In most other circumstances waiting is less exciting.  There are no candles being lit to track the days, no special cookies, no songs around the piano or special decorations that are only admired for one month out of the year.  There are no snow globes of the nativity with wind up music that plink out the notes of Silent Night.  There is just the day in-day out of waiting for something that hope tells you is on its way.  Hope whispers it, really--but she never mentions when you might expect it to arrive.  Will it be tomorrow? Ten years down the road? Will you see it with your own eyes, or like Abraham--only as a  shape appearing on the horizon?  Waiting is the worst.

Waiting is an active job to the one who waits but it always looks like nothing to the one who isn't. Waiting is emotionally exhausting and if you wait even a few moments longer than you expected, inevitably, doubt creeps in.  Maybe you are in the wrong place. Maybe the other person forgot about your appointment.  Maybe you imagined that something was going to happen but it won't.

Maybe it was all in your head.

I've been waiting for a long time.  For specific things to happen like wanting someone to want to publish my novel; waiting to hear back from stuff I've sent off, hoping that maybe this time it will be an acceptance and not rejection, or worse, indifference.  I keep waiting for things to happen that will feel like Christmas Day--the culmination of everything that I've been waiting for.  Sometimes it just feels like I am waiting for some kind of vindication for all the choices that I've made that pushed me out into deep waters alone.  Not that the deep is bad, but it can be scary--especially when no one else has come with you.  I've hated this waiting for so much of the time.  I felt like I was just in a holding pattern and that there wasn't anything to do in the meantime except try to justify myself to myself.  And really, what was the value of any of the things that I was doing?  Doubts--like chicken pox--rising out of my skin to itch and keep me awake at night.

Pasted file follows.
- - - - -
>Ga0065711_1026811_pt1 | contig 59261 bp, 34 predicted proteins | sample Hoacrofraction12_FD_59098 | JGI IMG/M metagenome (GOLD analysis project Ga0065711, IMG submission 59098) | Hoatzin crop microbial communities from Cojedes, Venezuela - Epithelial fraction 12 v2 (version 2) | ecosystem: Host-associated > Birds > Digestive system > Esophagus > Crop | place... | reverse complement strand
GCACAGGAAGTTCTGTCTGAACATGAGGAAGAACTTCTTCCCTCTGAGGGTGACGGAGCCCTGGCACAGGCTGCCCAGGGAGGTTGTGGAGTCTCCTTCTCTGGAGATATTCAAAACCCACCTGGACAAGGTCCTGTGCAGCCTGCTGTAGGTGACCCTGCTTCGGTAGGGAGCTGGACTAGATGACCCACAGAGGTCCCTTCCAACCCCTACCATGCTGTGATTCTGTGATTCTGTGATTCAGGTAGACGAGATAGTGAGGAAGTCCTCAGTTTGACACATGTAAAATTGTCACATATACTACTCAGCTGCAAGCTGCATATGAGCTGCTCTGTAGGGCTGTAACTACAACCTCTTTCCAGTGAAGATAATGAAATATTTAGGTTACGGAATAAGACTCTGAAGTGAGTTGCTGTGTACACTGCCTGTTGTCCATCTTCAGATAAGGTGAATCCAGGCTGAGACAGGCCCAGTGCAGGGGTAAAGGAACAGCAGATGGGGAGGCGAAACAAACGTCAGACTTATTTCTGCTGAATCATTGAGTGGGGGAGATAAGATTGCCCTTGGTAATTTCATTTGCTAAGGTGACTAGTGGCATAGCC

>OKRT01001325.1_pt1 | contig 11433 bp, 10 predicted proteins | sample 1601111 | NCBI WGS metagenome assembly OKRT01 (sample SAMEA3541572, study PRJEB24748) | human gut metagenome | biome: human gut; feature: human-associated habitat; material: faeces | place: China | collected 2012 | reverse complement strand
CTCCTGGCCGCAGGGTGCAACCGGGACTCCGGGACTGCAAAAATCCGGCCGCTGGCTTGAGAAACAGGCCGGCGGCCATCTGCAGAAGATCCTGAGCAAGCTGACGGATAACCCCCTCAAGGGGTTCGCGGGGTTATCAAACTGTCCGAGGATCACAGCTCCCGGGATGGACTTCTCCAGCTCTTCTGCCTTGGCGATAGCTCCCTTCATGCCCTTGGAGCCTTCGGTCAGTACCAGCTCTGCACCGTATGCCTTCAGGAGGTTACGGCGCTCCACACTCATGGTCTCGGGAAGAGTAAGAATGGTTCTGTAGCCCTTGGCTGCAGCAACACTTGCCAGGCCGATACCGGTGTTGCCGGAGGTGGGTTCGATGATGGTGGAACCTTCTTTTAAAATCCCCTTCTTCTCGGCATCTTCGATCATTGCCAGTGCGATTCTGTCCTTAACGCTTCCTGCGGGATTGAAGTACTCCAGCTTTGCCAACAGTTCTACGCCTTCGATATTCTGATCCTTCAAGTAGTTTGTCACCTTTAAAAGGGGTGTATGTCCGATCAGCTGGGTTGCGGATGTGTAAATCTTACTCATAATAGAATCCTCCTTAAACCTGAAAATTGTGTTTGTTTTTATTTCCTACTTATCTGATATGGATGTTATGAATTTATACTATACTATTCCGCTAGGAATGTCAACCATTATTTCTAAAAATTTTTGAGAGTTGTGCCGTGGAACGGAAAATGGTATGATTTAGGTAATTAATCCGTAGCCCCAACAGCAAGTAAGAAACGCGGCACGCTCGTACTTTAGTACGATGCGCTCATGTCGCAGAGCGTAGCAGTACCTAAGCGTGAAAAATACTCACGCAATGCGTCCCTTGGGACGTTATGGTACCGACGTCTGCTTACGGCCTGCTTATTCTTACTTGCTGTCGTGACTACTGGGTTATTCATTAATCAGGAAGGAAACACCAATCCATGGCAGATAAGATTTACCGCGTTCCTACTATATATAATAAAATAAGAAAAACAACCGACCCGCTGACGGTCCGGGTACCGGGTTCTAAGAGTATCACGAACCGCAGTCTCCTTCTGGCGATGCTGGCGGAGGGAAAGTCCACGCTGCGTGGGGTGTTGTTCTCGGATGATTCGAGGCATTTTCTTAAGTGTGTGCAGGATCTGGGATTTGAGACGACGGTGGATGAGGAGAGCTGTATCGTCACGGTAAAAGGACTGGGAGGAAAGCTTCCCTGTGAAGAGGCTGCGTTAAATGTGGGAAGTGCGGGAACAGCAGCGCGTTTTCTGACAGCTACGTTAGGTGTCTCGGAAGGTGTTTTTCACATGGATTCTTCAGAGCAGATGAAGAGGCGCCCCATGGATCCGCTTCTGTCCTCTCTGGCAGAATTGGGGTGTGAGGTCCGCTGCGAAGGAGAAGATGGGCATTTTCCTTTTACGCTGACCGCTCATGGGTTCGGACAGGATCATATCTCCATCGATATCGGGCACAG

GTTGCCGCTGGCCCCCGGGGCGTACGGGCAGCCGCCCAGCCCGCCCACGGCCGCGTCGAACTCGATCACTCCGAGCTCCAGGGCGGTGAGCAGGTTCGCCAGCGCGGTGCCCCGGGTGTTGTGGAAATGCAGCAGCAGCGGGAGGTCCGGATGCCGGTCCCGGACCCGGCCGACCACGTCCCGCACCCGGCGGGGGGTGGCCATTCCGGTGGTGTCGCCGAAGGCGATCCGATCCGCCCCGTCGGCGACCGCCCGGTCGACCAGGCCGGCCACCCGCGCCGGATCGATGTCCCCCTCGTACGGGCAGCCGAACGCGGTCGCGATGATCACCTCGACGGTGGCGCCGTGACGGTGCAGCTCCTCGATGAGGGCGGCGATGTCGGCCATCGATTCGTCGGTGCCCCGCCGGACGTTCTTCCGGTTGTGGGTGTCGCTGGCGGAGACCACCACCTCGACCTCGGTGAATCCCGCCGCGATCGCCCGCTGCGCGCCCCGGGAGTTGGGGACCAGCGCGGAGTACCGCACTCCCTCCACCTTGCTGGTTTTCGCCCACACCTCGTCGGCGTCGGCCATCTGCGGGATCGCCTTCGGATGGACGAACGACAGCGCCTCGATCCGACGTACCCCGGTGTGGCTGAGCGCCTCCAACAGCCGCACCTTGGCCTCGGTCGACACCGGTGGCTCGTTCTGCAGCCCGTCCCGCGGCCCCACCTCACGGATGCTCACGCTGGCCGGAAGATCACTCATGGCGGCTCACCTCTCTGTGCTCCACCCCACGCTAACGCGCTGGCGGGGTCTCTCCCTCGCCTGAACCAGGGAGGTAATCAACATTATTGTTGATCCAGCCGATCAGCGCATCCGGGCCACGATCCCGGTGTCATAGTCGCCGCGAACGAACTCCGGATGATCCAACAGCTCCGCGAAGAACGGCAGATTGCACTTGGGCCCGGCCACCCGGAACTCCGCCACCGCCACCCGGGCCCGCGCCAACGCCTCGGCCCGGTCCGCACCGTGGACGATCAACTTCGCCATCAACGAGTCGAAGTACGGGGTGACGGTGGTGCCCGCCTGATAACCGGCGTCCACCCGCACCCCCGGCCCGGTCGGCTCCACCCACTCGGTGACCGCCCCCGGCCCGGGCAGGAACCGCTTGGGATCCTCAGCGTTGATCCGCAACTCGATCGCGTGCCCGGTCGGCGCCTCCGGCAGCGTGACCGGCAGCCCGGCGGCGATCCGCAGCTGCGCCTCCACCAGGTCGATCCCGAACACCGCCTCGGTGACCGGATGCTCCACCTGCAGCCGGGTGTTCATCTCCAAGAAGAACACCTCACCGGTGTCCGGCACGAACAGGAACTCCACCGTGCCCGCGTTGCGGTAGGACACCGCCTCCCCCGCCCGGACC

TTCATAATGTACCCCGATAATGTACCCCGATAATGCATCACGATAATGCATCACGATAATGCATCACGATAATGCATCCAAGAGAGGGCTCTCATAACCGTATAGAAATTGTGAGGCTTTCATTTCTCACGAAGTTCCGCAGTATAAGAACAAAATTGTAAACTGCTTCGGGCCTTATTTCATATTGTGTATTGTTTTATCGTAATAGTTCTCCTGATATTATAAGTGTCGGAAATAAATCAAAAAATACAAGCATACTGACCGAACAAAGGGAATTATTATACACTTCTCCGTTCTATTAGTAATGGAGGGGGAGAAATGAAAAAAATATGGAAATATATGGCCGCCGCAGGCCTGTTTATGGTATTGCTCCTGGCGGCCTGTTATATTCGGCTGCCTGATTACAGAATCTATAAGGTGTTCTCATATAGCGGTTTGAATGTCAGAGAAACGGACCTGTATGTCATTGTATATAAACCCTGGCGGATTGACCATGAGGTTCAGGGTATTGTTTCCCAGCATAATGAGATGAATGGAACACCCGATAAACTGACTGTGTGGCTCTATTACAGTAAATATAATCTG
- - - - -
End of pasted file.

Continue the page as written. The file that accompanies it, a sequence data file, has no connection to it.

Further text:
Lately it has dawned on me that I've been missing out on the treasures to be found in this period of my life that seems characterized by waiting.  I've fought it. I've resented it. I've tried to get out of it.  I've lost people and things along the way.

Waiting is costly.  But it has its purposes and it has its own beauty--if you are willing to look for it. If you are willing to submit to it.  And, once you start looking, it is hard not to see it.  This past summer while walking at the off leash park, I was stunned by the variety and abundance of the smallest of wild flowers.  They bloomed only a few days but they were exquisite.  I have walked those trails over a hundred times and never noticed them like I did this summer.  I'm not the only one who walks there.  Dogs trample them unaware, tails waging like a metronome.  People keep walking, eyes on the ground to avoid tripping over a protruding stone or tree root.  They watch to avoid trouble, not see beauty.  I know, because I'm tempted to walk that way, too--only seeing potential obstacles and missing out on the beauty that decorates even the grass.




"Yet God has made everything beautiful for its own time.  He has planted eternity in the human heart, but even so, people cannot see the whole scope of God's work from beginning to end." Ecclesiastes 3:11 (NLT)







Anticipation lays the groundwork for the satisfaction of a longing fulfilled. What is a celebration if not the marking of a change?  It carries with it the eager expectation of hopes that cannot help but be fulfilled.  And, maybe the satisfaction and celebration that I am longing for isn't the kind that is found in the activities of mortals, like books published.  Maybe it is Eternity set in my human heart that I am yearning for-- but for now, I want to see everything that is beautiful in this time.  I want to celebrate the waiting like Advent because the coming joy is as inevitable as Christmas day.






How do I hate thee, Hair Salons? Let me count the ways.

(I published a previous version of this article earlier this week in which I tried to be measured and composed. Turns out, it did not nearly...